[H]e dreamed of an anti-capitalist agricultural state overseen by the Catholic Church and governed by a military for whom medieval ideas of honor still resonated, a place where Jews would not be persecuted or killed, certainly, but hived off and always marked as foreigners. All anti-utopians cherish a secret utopia, an Eden of their own, and his, ironically, was achieved: his ideal order was ascendant over the whole Iberian Peninsula for half a century. And a bleak place it was, too, with a fearful ruling class running a frightened population in an atmosphere of poverty-stricken uniformity and terrified stasis — a lot more like the actual medieval condition than like the Victorian fantasy.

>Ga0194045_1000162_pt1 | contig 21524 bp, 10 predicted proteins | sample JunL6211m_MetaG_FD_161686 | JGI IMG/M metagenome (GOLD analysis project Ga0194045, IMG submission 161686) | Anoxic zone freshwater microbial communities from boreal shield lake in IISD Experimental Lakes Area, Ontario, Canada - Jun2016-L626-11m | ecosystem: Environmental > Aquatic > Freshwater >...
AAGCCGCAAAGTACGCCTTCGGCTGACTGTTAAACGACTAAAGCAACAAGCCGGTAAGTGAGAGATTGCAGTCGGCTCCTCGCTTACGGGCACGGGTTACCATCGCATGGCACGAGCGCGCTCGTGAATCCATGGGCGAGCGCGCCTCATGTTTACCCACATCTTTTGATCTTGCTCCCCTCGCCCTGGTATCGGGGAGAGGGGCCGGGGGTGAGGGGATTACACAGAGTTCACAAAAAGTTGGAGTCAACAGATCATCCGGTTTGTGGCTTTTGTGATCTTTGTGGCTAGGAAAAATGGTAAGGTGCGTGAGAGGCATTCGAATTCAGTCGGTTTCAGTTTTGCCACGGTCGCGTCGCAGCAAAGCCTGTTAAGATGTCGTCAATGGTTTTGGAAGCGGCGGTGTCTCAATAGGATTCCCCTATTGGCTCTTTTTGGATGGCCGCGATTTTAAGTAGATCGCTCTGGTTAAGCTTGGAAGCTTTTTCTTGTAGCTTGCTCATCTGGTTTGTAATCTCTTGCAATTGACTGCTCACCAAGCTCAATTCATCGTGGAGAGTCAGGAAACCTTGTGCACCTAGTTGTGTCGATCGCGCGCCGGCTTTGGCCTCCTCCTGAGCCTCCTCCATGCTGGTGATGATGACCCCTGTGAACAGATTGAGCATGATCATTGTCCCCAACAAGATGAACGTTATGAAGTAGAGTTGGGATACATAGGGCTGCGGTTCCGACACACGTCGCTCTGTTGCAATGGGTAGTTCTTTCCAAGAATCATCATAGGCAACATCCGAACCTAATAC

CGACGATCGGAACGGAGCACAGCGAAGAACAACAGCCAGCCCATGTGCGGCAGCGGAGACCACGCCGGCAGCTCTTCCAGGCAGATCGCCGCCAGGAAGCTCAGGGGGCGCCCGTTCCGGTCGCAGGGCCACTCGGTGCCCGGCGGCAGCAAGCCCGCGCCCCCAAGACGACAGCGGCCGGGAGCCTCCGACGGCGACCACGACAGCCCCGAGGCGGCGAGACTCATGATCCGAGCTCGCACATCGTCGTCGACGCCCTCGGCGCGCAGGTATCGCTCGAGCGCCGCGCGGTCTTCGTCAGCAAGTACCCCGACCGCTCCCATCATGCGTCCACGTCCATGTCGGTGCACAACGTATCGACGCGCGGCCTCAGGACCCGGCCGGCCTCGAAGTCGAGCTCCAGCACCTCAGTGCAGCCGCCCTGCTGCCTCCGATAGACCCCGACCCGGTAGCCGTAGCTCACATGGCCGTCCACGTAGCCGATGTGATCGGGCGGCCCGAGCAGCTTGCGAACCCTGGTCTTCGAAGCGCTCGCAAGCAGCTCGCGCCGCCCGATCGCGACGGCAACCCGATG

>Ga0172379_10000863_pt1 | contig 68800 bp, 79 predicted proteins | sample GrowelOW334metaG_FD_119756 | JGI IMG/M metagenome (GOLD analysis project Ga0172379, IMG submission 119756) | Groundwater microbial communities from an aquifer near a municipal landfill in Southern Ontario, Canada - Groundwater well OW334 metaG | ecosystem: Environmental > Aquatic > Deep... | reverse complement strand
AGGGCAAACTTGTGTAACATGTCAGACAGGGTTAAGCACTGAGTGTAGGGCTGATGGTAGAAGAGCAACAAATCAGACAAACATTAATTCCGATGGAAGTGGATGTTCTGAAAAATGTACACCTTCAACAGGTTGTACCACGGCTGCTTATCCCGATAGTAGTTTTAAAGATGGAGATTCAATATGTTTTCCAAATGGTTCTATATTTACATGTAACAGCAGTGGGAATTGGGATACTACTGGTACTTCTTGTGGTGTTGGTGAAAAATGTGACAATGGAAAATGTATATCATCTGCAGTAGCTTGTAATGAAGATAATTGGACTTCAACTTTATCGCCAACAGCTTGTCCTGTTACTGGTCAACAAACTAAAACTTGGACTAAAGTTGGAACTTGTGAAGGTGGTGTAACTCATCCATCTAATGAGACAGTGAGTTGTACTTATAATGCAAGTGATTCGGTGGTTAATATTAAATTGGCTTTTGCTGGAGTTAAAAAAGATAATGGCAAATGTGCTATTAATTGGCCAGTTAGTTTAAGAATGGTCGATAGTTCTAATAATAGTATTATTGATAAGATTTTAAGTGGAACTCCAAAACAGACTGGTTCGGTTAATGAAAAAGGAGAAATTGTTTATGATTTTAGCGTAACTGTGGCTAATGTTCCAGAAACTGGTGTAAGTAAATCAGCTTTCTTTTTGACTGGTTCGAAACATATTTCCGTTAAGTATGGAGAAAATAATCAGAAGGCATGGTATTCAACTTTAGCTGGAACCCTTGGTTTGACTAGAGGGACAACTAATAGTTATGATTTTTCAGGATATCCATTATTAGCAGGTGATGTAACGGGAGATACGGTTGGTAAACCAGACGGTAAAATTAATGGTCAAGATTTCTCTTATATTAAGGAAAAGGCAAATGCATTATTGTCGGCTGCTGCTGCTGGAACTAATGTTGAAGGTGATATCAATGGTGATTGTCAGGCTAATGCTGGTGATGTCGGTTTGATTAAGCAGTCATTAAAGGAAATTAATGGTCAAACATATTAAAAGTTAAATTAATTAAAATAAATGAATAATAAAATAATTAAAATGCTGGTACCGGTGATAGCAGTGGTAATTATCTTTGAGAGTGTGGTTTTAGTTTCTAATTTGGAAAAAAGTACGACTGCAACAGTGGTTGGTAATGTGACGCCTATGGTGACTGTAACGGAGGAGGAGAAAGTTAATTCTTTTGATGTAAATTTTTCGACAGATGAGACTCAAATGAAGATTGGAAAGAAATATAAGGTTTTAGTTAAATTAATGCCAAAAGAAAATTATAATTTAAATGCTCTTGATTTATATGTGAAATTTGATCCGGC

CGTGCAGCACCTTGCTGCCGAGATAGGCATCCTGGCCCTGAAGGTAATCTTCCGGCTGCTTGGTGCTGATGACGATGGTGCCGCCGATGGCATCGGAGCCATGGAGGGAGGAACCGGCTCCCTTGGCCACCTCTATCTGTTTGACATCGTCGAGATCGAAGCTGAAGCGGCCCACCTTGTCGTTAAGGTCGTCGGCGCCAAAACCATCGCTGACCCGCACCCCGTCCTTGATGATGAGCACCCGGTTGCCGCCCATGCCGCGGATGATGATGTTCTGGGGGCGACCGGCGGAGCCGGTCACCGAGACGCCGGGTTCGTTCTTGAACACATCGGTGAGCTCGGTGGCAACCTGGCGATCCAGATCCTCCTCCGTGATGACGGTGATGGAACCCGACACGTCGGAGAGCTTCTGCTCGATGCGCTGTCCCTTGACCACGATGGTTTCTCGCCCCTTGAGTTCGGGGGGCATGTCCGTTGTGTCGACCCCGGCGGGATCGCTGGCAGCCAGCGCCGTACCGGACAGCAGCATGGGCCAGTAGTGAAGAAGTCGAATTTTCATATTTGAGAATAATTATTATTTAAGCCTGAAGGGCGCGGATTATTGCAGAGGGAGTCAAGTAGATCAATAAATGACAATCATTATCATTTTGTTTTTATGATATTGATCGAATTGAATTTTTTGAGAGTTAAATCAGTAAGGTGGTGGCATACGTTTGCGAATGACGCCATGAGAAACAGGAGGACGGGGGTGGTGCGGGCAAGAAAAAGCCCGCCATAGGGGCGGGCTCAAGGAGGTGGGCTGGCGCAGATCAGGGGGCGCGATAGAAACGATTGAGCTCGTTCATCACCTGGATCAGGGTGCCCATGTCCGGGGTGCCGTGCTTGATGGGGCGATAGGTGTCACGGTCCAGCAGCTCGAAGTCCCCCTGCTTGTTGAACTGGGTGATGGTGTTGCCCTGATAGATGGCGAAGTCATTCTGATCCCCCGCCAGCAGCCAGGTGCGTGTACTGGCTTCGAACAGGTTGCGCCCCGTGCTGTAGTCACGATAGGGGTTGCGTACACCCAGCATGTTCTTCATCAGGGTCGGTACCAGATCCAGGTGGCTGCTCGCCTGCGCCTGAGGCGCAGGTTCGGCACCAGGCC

There are many good ways to interpret Chesterton’s distributism, and there are good ways to criticize it. But this is not one of them. It is a very long way from the Napoleon of Notting Hill to Alcázar. Chesterton was, as Gopnik insists, a localist, but there was really nothing localist about Franco’s regime, which was characterized by strict centralization, cultural uniformity, and militarism — things Chesterton always opposed. (Ask a Catalonian about Franco’s tolerance of localism.) Chesterton’s main criticism of ”Prussianism,” and later of Nazi Germany, was not, as Gopnik says, that it resembled Judaism in its belief in a chosen people, but that it was essentially militarist and autocratic. Despite Chesterton’s ”medievalism,” it is not at all obvious what sort of modern political mechanisms would have best embodied his distributist theory, which is arguably the theory’s greatest weakness. What is clear is that distributism was as different from Franco’s brutal politics as it was from Bernard Shaw’s socialism. Gopnik is impatient with such theoretical distinctions. For him, it is all about tendencies: all radical critiques of capitalism tend toward Communism, which has failed, or toward some kind of anti-Semitic authoritarianism. One is allowed to have a few mild reservations about capitalism, of course, and even to look down at the pitiless people who seem to have fewer reservations (i.e., Republicans), but any less mild opposition to our political economy, whatever its name or origin, is headed toward trouble: if not the Gulag or the gas chamber, then the Inquisition.